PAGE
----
Sunday, 29 June 2008 13:32

Oh Canada! Rogers gives iPhone users an expensive rogering

Canada’s dominant telco, Rogers, has announced its voice and data plans for the upcoming iPhone 3G. For the love of Steve Jobs (and God), please don’t let anything like these plans surface in Australia!

The big North American rip-off happens in a little ol’ place called Canada, where the effective monopoly GSM/3G telco is Rogers. So expensive are its services in general that it charges even more for voice and data than Australia’s dominant telco, Telstra!

From July 11, Canadians can line up to “enjoy” the benefit of having a radical and highly expensive surgical wallet transplant process, carefully extracting said wallet from their back pockets and directly transplanting it into the bank account of Rogers.

The risk of going over the voice and data limits in Rogers’ iPhone plans are also high and could cause a further expensive transfusion of cash if patients – I mean, Canadian iPhone users, aren’t careful.

Unfortunately for potential Canadian owners the procedure lasts for at least three years, with no prospects of recovery at any time and a likely need for continual sedating medication to prevent patients from realising what’s going on and going back into shock.

Indeed so bleak is the situation that protests have erupted on the Internet, with even an open letter written to Apple CEO Steve Jobs to see if he can convince Rogers to lower their prices.

Sadly that will likely have as much chance as a snowball in hell, leaving Rogers secure in the knowledge its lucrative telecommunications business won’t be dropping the “lucrative” tag anytime soon.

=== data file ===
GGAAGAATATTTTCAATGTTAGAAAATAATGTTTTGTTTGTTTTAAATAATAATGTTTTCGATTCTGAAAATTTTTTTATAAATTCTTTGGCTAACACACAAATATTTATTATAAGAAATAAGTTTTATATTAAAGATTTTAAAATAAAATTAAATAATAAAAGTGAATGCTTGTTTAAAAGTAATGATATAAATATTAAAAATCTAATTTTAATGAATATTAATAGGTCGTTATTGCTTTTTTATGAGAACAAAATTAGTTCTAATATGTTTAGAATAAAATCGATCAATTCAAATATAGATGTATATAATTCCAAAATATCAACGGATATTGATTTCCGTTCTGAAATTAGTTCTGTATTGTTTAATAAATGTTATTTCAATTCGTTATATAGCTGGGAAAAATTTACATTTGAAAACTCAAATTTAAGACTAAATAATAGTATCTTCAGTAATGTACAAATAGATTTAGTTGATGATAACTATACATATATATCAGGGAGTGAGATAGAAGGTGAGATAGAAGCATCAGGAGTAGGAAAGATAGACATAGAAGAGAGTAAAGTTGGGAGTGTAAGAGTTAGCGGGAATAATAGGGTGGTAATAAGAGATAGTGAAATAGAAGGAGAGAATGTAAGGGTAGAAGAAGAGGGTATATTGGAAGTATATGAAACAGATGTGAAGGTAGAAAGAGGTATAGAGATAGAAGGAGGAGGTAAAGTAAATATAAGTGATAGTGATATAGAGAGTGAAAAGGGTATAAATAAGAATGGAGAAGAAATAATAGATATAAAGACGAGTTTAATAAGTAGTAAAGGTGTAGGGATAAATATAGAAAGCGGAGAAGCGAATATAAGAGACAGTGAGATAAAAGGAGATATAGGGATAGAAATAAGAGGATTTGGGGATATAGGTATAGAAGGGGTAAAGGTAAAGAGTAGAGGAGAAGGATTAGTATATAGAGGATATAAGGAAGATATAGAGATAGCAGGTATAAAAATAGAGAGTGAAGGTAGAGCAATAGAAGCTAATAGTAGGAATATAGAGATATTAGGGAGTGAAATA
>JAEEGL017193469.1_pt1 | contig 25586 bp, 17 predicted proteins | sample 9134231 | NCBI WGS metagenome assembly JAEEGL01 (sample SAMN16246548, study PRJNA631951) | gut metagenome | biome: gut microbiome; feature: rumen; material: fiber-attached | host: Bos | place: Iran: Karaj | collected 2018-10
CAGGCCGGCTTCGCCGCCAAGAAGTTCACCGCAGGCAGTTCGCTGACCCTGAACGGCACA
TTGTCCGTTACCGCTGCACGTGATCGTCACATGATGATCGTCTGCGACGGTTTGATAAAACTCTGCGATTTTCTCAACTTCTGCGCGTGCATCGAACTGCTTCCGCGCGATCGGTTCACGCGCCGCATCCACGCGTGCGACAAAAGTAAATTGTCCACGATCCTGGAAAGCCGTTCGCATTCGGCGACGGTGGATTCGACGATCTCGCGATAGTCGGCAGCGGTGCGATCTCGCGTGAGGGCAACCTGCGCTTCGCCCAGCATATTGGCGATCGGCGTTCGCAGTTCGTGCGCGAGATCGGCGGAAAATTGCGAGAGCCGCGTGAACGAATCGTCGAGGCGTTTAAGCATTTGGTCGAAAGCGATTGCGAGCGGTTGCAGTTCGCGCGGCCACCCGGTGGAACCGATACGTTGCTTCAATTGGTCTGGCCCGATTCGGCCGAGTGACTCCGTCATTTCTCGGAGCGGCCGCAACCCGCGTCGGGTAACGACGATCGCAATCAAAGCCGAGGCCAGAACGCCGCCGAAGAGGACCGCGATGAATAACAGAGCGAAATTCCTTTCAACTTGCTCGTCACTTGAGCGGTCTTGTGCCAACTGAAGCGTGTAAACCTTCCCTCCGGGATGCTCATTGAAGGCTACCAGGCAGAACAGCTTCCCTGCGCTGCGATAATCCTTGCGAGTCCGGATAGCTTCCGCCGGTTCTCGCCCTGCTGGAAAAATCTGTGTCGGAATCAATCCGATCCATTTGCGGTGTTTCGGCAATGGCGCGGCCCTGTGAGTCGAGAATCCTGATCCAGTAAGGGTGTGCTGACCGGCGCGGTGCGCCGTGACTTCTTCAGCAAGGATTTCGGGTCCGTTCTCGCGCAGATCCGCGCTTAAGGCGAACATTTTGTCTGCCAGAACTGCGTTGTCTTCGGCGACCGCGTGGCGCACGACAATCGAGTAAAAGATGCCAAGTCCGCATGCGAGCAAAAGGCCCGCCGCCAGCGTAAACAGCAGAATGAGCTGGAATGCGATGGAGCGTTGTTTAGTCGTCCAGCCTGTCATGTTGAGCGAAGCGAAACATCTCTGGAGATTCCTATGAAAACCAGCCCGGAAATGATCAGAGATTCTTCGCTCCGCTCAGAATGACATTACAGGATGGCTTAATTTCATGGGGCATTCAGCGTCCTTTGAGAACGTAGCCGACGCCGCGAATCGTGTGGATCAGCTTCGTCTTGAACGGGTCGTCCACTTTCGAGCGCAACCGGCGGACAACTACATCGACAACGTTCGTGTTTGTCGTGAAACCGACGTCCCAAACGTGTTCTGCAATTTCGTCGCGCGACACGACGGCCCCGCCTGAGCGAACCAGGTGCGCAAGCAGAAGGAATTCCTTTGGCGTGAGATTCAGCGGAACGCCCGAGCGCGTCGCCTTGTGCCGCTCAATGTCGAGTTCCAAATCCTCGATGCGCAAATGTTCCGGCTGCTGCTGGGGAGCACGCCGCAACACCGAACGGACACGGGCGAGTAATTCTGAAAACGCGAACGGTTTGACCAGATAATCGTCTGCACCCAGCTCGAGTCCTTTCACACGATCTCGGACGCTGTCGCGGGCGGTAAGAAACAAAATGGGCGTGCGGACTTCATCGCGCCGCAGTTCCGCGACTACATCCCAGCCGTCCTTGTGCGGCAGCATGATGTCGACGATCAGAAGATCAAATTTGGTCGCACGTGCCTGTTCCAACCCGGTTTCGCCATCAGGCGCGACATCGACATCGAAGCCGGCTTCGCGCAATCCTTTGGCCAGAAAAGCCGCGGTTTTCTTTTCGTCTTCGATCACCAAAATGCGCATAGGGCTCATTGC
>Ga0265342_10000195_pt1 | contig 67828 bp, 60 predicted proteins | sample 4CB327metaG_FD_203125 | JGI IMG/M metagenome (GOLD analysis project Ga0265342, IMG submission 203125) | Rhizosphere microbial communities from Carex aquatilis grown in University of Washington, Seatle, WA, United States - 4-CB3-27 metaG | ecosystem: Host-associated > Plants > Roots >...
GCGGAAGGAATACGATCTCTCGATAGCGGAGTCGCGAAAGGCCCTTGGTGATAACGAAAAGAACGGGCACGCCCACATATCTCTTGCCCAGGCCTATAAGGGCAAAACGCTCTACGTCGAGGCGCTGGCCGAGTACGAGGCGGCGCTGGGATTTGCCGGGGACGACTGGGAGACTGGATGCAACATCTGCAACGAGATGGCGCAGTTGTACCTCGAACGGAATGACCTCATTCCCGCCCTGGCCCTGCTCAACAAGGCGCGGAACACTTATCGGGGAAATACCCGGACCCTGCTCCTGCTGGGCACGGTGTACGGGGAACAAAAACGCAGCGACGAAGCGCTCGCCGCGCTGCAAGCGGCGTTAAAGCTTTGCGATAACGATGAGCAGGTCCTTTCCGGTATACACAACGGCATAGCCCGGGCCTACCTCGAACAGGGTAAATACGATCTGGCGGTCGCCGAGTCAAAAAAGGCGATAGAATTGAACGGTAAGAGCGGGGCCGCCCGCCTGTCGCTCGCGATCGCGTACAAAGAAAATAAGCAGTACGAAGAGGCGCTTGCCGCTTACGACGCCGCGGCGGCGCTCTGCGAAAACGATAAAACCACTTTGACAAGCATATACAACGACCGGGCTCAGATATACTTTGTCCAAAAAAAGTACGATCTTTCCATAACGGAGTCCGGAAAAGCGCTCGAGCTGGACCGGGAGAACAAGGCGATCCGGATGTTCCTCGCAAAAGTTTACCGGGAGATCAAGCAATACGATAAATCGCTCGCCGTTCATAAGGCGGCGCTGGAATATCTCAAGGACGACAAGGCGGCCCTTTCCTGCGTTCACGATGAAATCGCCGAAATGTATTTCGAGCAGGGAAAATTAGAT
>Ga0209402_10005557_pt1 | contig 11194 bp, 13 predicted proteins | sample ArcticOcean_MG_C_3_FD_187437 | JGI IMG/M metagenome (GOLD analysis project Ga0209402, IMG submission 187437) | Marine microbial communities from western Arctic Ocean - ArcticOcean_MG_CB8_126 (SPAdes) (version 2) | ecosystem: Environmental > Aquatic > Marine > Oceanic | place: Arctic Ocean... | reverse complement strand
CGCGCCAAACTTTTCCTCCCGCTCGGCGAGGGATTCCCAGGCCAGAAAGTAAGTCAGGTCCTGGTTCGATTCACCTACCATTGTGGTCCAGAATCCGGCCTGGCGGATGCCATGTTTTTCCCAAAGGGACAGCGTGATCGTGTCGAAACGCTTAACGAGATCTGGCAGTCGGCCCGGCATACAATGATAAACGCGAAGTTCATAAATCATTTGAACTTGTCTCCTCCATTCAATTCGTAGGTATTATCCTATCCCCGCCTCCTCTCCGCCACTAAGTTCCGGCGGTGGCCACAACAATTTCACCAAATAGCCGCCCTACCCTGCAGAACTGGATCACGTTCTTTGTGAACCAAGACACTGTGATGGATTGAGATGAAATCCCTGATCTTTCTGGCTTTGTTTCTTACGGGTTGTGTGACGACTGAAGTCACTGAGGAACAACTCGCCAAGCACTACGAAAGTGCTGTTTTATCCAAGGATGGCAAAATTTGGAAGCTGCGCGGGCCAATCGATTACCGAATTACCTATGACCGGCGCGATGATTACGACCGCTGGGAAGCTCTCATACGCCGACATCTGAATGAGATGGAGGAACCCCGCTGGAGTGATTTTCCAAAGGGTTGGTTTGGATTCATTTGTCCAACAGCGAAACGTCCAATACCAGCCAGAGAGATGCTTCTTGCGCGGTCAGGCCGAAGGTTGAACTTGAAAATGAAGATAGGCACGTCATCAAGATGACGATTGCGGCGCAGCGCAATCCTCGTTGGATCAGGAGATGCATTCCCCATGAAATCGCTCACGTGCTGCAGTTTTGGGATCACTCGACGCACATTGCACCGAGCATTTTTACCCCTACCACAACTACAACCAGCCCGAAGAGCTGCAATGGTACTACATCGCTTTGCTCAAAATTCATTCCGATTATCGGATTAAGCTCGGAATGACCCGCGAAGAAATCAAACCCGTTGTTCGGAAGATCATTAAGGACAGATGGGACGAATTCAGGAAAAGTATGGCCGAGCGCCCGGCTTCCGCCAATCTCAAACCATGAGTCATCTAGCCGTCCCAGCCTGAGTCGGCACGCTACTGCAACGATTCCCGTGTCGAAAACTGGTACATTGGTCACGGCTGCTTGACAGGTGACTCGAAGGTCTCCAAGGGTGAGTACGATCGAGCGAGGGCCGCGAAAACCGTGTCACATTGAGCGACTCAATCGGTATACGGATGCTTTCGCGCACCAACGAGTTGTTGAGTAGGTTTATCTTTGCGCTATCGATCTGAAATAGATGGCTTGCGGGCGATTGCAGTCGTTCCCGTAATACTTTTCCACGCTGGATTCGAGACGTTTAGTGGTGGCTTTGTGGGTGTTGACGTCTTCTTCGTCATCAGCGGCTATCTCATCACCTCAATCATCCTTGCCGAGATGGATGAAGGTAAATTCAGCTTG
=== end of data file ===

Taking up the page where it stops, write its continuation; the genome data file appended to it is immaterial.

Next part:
Of course iPhone ownership is totally voluntary, even in Canada, so only the brave and the cashed up will take the risk of the iPhone medical money transplant procedure.

That said, many Canadians needing mobile communications for business, safety and to communicate with family and friends have already undergone this risky procedure with all manner of other mobile telephone devices and have similarly needed to undergo the horrific wallet transplant process, so at least Canadians are somewhat used regular financial violation.

While few are happy about it, expensive telecommunications is a simple fact of life in Canada, like ice hockey, French, saying ‘aboot’ and forever having to pay for more goods and services than their US cousins south of the border.

So, just how much are Canadians set to be ripped off by, and how does it compare to the prices Americans will pay for using the iPhone 3G? CONTINUED on page 2...

Ok, so here’s the choice of plans that Canadians wanting a Rogers iPhone 3G are forced to choose from, with all the following prices in Canadian dollars.

To start with, all plans require a massive three year contract, which compares with two years in the US, likely two years in Australia and only 18 months in the UK, and it appears you’ll still need to pay the equivalent of US $199 for the 8GB iPhone 3G and US $299 for the 16GB model.

All the following plans also come with unlimited evening and weekend minutes which is at least something, unlimited incoming text messages and unlimited voicemail messages using Visual Voicemail.

For the curious, “evening minutes” are listed as being from 9pm to 7am Monday to Friday, and “weekend minutes” are from 9 pm Friday to 7am Monday.

The cheapest plan starts at CAD $60 per month, which gives you 150 voice minutes you can use at any time and 75 text messages you can send out.

You also get a paltry 400MB of data transfer which Rogers tries to rationalise as ‘up to 200,000 text emails or 3,100 web pages or 1,360 photo attachments’.